Walking through the kennels at Wayside Waifs was rough. All those poor, lonely puppies. I walked past several, and was not in the highest of hopes when I walked around the bend and saw a golden retriever standing there. I hate to say that I didn’t recognize her as quickly as she recognized me. She jumped and clamored, and an hour later, and $50 lighter, we headed home.

That night she slept on my bed for the first time, and from then on… She was my dog, and I was her boy.

It’s no secret that the Abster came to me in a time when I was suffering from pretty heavy depression. She was a major contributing factor to my being able to get through it. She would put her head in my lap or smash her face against my hands to remind me that I was not alone. Ever.

Those were the memories that ran through my head as I stood there. They were the memories I clung to as we piled first dirt and then stones atop her.

Yesterday wasn’t an easy day for me. Abbey was not the only death close to me yesterday. I lost a co-worker as well.

She was my dog, though.

That’s a term that not too many people understand, I think. My Dog. Not a dog that I owned, but the one that was by my side through my hardest and darkest days. Always loyal. Always loving.

She’d been in pain for the last few weeks. Her health was teeter-tottering between strong and very, very bad.

Her suffering is over now, and I am at peace with it.

I’m always going to miss her, but I’m feeling that it’s okay for her to be gone.

I hope her new life is as filled with love as this one, and that she finds that person that needs her again.

Published by M.A. Brotherton

M.A. Brotherton is a writer, blogger, artist, and fat-kid from the suburbs of Kansas City, Missouri. He’s tasted a little bit of everything the Midwest has to offer, ranging from meth-tweaking rednecks in massive underground cave complexes to those legendary amber waves of grain. When he’s not writing, he spends most of his time screwing around on the internet.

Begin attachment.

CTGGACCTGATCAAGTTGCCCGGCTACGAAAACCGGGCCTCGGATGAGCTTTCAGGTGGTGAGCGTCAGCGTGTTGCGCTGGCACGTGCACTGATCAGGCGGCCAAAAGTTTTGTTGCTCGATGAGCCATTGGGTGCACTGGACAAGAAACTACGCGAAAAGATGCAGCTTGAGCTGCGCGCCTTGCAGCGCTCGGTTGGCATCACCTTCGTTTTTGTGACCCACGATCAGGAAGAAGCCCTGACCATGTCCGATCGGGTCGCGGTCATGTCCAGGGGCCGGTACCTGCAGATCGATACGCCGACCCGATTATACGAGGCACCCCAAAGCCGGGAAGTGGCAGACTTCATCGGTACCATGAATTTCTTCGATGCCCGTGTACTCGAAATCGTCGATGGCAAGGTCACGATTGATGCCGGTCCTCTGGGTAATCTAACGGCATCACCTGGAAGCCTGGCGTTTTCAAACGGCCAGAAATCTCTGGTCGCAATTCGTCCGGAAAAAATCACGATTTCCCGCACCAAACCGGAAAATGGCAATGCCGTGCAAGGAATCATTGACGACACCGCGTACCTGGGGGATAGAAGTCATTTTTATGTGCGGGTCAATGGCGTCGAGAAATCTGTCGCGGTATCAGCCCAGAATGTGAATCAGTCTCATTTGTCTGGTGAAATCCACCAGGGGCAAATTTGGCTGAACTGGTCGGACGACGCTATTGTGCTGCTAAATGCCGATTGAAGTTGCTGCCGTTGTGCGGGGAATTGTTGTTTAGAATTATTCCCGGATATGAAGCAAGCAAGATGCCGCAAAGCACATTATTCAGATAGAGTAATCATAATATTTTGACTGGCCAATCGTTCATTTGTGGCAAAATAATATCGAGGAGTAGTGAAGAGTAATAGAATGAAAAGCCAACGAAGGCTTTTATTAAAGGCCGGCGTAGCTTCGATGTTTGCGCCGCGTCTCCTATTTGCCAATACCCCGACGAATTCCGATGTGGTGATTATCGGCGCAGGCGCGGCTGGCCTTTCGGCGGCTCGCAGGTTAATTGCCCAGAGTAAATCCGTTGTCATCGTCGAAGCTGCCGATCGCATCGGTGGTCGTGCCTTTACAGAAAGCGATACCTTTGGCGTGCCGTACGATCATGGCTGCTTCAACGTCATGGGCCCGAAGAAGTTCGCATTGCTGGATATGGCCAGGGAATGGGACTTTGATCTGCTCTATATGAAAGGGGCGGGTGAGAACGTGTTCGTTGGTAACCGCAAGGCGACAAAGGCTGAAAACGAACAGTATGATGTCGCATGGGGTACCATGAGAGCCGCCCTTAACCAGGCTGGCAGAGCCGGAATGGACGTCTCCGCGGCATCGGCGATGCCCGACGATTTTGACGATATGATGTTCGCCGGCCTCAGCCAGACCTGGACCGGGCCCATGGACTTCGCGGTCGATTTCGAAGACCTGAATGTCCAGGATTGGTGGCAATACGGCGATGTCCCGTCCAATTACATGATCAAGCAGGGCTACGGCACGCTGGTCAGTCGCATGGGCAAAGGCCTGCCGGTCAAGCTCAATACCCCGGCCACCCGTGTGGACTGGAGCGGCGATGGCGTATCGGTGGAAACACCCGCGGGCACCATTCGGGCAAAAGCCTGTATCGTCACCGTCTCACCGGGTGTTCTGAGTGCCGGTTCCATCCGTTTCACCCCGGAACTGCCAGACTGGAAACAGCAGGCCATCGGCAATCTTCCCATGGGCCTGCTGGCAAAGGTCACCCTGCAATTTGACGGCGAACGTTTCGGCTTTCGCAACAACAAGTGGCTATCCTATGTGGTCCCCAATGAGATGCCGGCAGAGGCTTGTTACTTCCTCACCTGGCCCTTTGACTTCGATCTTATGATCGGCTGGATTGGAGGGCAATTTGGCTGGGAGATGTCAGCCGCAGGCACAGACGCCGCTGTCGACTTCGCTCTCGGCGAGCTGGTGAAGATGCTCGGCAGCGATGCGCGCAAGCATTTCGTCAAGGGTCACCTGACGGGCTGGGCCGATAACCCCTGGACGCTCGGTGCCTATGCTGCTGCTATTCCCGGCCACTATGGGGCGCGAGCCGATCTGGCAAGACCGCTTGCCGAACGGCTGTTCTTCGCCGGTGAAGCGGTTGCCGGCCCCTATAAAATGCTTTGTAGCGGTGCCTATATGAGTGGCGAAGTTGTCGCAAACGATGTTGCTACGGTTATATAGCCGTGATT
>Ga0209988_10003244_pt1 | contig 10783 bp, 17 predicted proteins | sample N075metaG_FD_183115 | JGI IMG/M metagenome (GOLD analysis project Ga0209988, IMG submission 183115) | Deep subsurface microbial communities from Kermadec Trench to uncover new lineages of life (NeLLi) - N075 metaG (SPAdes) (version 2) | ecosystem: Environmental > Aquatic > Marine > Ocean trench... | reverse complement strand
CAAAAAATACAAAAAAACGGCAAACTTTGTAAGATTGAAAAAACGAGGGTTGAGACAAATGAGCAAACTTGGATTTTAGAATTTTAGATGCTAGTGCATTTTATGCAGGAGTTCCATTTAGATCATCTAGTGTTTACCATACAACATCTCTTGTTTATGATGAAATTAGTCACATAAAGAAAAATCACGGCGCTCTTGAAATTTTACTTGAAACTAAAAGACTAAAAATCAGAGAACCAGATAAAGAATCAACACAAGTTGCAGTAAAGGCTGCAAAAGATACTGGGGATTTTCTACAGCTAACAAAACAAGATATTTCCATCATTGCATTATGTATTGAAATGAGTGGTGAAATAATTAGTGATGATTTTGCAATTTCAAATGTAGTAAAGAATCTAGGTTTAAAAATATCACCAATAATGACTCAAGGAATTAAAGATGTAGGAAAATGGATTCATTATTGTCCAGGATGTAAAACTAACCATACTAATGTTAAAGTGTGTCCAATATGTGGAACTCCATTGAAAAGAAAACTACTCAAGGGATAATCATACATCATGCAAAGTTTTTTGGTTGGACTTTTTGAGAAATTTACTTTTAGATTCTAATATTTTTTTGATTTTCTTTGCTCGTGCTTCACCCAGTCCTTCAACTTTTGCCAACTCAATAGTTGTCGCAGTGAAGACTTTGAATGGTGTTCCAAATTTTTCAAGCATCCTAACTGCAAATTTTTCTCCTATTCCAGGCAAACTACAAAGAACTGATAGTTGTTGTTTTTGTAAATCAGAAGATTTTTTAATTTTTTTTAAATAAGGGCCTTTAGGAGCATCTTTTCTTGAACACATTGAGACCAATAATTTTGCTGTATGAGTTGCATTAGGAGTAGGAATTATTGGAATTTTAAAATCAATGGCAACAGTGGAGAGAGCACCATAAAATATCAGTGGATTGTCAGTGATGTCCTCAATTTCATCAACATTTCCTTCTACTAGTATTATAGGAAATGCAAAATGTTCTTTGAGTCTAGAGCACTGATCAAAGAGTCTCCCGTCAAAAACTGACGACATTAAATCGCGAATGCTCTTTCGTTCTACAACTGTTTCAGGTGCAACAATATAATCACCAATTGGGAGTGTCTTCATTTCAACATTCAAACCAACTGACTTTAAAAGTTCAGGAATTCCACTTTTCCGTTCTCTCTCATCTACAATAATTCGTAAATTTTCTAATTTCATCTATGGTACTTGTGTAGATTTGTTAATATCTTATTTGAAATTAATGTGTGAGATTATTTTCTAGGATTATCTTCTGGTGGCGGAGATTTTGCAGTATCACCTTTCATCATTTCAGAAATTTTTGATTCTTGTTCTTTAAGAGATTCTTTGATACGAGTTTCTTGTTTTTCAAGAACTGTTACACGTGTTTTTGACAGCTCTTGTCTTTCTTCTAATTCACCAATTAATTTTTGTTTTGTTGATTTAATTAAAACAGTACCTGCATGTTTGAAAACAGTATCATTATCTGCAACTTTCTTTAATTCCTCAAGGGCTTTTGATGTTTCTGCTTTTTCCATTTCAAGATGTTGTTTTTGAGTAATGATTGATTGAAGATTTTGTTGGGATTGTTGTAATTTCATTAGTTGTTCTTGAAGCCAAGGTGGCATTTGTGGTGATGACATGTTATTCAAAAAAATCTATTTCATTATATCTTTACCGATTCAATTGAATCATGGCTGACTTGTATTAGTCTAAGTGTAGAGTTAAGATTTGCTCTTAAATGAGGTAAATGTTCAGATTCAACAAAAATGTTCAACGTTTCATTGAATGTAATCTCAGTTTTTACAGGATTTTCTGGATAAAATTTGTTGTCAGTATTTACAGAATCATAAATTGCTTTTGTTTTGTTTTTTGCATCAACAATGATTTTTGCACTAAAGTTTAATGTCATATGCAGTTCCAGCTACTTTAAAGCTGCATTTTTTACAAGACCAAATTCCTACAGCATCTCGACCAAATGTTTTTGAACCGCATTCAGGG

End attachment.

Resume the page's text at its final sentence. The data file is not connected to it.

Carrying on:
6 thoughts on “The Stones Under the Willow”

  1. Lady *S* of Glitter says:

    This is beautiful. I hope Abbey finds white shores and her next doggy incarnation finds a boy just as amazing of an owner as you. Safety Dance Hugs, my Brotherton.

    1. M.A. Brotherton says:

      Me too. Also, I hope that in her new life she’s not a chihuahua. She HATES chihuahuas.

  2. Stereo.* says:

    This was absolutely lovely, Matt. A fitting tribute to your best friend. I hope both you and she find peace.

    1. M.A. Brotherton says:

      Me too. I’m pretty tired of feeling crappy. I know she was tired of being hurt.

  3. Tracy Mangold says:

    It’s hard for me to comment when someone loses their dog, their cat, their horse… It took me many years (and I still haven’t) to get over losing my own beloved friends. I lost my horse and my puppy within a week of each other. It was around the time my parent’s were going through their divorce, my family was splintered into an irreparable mess. And then I had to lose my dear friend Montana – my horse. That was 1993. I had not had a pet since then – until this last June when we got our two kittens. I walled myself off from animals since 1993. It was hard – it’s been hard to allow my heart to open but the kittens have helped. It is hard. It hurts like hell. There’s a void that will be there forever. Abbey was loved. She knew you loved her and she loved you. How incredibly special that is. So many don’t know that love. Don’t experience that closeness. They don’t “get it”. You were and are blessed. This was a beautiful tribute to her Matt. Much love.

    1. M.A. Brotherton says:

      Thank you. I don’t think it’s bragging to admit that she was basically the best dog in the history of dogs.